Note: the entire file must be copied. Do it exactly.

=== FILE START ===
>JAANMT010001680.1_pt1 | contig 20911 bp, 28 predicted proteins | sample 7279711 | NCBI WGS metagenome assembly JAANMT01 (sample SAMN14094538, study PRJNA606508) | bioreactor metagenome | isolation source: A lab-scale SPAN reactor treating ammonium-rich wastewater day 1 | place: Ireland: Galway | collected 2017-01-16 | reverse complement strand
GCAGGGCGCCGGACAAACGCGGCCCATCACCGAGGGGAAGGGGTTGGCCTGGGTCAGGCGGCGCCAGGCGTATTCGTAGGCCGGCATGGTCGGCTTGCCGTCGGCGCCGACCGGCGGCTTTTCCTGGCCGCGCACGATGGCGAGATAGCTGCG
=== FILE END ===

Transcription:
>JAANMT010001680.1_pt1 | contig 20911 bp, 28 predicted proteins | sample 7279711 | NCBI WGS metagenome assembly JAANMT01 (sample SAMN14094538, study PRJNA606508) | bioreactor metagenome | isolation source: A lab-scale SPAN reactor treating ammonium-rich wastewater day 1 | place: Ireland: Galway | collected 2017-01-16 | reverse complement strand
GCAGGGCGCCGGACAAACGCGGCCCATCACCGAGGGGAAGGGGTTGGCCTGGGTCAGGCGGCGCCAGGCGTATTCGTAGGCCGGCATGGTCGGCTTGCCGTCGGCGCCGACCGGCGGCTTTTCCTGGCCGCGCACGATGGCGAGATAGCTGCG